Dental Health Shares Clues Beyond More Than the State of Your Oral Hygiene
As long as your teeth are white, and your breath smells decent, you probably haven’t put much thought into your oral health.
Yet, even if you brush and floss every day – practicing the best oral hygiene and most proper oral hygiene possible – you could be missing some signs regarding the state of your overall health, that show up in the mouth.
Research has shown that there is a correlation between oral problems and serious health conditions in the rest of your body. Thus, next time you are practicing oral hygiene, keep these clues – and oral hygiene instructions – in mind that may mean there is another issue…
Sharp Tooth Pain
A lodged popcorn kernel can cause some discomfort, which can easily be treated. The “sharp pain” we’re talking about here is something totally different. If you have sharp pain in your teeth when you bite down or chew, you should see your dentist immediately. This pain could mean there is tooth decay or a cavity–an oral health issue. However, an ache in your top teeth may be an indicator of a sinus infection. This is because the sinuses are directly above the roots of your upper teeth. An x-ray should be able to determine if your sinuses are clogged.
The majority of people think bleeding gums are normal, but they’re not. Bleeding gums could mean you need to step up your oral hygiene or you could have periodontal disease. Gum disease can be very dangerous to the rest of the body. The bacteria that is causing your gums to bleed can also enter the bloodstream, inflaming your arteries and affecting your heart.
Cracking, Crooked, or Loose Teeth
Cracking, crooked, or loose teeth could indicate that you need to check your mental health, rather than physical health. These problems can be a sign of tooth grinding, often caused by stress, correlating oral hygiene and health. Stress triggers muscle tension in your jaw. Your dentist can give you a bite guard to wear at night to prevent grinding.
White Bumps on Your Tongue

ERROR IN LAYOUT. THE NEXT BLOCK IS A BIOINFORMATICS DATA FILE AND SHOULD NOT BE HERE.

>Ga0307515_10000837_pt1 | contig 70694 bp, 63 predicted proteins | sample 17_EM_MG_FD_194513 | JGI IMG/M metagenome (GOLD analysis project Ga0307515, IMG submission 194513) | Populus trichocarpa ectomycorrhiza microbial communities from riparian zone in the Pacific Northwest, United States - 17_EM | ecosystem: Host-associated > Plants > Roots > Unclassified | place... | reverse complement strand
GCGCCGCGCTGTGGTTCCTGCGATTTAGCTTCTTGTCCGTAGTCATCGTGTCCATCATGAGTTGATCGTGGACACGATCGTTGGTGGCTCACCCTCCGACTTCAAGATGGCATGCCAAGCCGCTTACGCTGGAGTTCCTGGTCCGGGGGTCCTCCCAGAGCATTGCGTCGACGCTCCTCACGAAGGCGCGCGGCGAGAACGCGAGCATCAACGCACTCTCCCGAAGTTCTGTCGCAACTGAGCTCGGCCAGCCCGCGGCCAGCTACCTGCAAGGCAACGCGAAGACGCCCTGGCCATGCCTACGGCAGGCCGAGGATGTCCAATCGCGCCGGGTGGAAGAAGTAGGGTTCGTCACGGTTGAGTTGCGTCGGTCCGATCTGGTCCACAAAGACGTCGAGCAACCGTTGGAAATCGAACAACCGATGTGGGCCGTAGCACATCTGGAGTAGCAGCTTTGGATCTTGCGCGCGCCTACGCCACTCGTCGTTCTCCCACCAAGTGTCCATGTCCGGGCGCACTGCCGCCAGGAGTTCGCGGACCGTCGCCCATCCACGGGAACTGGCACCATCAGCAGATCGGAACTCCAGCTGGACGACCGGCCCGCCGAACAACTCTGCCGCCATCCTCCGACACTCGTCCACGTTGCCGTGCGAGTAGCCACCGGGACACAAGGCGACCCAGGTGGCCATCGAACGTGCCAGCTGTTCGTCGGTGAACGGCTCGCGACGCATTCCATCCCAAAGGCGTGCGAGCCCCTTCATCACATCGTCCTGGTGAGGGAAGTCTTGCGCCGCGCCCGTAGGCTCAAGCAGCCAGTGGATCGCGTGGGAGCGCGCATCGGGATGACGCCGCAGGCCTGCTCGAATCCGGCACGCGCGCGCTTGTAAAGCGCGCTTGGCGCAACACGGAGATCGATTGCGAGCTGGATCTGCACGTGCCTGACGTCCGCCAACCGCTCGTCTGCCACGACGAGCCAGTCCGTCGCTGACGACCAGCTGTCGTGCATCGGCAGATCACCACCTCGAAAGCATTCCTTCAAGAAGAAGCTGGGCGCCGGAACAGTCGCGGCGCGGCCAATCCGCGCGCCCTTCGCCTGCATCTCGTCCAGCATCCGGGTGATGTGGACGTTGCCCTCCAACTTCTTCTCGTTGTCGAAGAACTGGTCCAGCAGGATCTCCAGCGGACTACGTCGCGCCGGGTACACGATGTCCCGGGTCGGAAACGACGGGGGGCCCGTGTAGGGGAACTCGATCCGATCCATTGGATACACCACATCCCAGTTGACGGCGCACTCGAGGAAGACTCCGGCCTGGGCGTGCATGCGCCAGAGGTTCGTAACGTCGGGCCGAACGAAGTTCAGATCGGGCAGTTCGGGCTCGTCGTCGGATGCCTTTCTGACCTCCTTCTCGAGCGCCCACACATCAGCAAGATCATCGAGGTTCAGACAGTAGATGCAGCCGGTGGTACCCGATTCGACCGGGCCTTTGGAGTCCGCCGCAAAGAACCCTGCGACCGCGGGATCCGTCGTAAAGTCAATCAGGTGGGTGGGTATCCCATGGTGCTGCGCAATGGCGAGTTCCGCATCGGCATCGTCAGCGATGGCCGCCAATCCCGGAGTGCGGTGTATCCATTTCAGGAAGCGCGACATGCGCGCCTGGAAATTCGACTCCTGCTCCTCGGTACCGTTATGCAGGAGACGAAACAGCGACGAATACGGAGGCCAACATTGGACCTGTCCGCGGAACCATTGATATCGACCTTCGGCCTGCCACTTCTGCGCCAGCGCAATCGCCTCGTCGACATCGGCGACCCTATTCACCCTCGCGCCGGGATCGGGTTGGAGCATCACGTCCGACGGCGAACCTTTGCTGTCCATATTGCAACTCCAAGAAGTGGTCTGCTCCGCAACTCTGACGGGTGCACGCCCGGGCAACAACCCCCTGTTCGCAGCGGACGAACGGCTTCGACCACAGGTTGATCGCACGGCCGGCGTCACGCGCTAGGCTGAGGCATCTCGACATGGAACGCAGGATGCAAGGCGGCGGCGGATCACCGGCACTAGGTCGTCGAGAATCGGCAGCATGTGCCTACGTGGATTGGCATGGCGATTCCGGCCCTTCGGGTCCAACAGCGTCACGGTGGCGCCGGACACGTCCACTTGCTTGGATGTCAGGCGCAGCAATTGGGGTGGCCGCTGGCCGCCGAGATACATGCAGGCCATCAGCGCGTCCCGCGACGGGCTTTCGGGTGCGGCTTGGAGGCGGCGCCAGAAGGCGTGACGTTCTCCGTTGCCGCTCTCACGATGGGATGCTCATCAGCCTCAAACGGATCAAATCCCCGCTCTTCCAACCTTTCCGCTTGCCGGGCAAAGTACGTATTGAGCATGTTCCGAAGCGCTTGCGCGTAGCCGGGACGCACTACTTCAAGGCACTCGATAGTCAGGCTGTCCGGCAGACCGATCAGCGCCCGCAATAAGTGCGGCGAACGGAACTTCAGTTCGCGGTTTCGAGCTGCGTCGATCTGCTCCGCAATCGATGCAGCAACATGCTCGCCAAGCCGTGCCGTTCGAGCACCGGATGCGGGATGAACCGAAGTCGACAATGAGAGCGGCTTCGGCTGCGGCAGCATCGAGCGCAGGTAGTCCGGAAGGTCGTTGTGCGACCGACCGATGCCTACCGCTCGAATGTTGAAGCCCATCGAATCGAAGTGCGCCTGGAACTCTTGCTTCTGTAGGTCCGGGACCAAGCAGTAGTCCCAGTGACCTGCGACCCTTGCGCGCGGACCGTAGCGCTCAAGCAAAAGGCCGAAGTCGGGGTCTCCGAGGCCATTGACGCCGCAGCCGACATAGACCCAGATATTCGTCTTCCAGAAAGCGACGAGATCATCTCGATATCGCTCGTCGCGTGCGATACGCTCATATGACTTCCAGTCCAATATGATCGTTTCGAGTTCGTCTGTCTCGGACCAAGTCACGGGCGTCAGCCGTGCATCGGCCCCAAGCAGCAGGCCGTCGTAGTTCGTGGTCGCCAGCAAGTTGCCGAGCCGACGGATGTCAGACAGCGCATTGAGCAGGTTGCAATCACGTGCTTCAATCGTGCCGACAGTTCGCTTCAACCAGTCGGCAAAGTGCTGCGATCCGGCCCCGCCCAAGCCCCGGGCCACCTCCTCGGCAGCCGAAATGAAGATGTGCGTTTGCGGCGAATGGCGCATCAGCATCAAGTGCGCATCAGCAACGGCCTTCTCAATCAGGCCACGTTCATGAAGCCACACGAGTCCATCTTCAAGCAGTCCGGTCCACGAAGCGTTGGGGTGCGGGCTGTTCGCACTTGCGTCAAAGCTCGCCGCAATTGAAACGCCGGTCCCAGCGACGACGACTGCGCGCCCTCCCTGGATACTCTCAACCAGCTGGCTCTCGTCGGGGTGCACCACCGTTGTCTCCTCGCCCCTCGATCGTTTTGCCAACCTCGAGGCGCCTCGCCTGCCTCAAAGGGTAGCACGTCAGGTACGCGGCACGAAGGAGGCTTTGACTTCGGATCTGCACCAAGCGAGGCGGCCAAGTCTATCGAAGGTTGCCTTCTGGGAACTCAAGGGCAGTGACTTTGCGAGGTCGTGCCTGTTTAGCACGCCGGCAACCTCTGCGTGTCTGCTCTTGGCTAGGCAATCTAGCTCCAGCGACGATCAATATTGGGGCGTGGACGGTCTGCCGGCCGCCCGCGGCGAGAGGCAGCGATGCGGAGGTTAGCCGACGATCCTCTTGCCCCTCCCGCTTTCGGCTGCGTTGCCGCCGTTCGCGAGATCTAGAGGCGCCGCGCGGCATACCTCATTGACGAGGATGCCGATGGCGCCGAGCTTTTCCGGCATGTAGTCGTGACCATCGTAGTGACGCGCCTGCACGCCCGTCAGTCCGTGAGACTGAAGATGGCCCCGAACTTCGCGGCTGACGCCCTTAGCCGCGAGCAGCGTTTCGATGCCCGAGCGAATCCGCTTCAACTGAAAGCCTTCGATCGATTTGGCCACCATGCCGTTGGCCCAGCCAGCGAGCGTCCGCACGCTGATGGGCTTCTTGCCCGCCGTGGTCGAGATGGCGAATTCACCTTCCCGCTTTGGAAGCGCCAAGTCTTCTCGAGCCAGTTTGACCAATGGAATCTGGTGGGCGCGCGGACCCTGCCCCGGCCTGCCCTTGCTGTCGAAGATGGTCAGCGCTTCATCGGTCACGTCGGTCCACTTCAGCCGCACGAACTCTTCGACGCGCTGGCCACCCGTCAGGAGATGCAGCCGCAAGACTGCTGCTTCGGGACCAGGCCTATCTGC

White bumps can be the result of poor oral hygiene, dry mouth, or a medication you’re taking. It may also be related to thrush—an overgrowth of bacteria. It is more likely to occur in babies and people who wear dentures. But if it’s seen in an otherwise-healthy adult, it should be checked out. Swollen white nodes toward the back could also indicate HPV. Your dentist would need to do a biopsy to be sure.
Dry mouth is a common side effect of many medications, such as antidepressants and antianxiety medications. If that is the case, the issue still needs to be taken care of because moisture in the mouth prevents cavities, tooth decay, and gingivitis.
On the other hand, if you experience cracked or sore lips, or bleeding gums, these can be signs of Sjogren’s syndrome. This is an autoimmune disease that can be treated with medication or surgery. At the end of the day, you still need to visit your dentist to determine the cause of these symptoms
Your lunch is often not the sole cause of bad breath, most of the time, it’s a build-up of bacteria that’s to blame. Try brushing your tongue after you brush your teeth and using a tongue scraper to clean the back of the tongue. A toothbrush alone is not enough to remove the bacteria and is not really practicing “good dental hygiene.” If this doesn’t work, there could be a more serious issue such as respiratory disease, post-nasal drip, uncontrolled diabetes, or even, kidney failure. Yet, don’t be alarmed—be proactive and reactive when necessary. Visit your dentist and he or she will be able to refer you to another professional if further investigation is needed.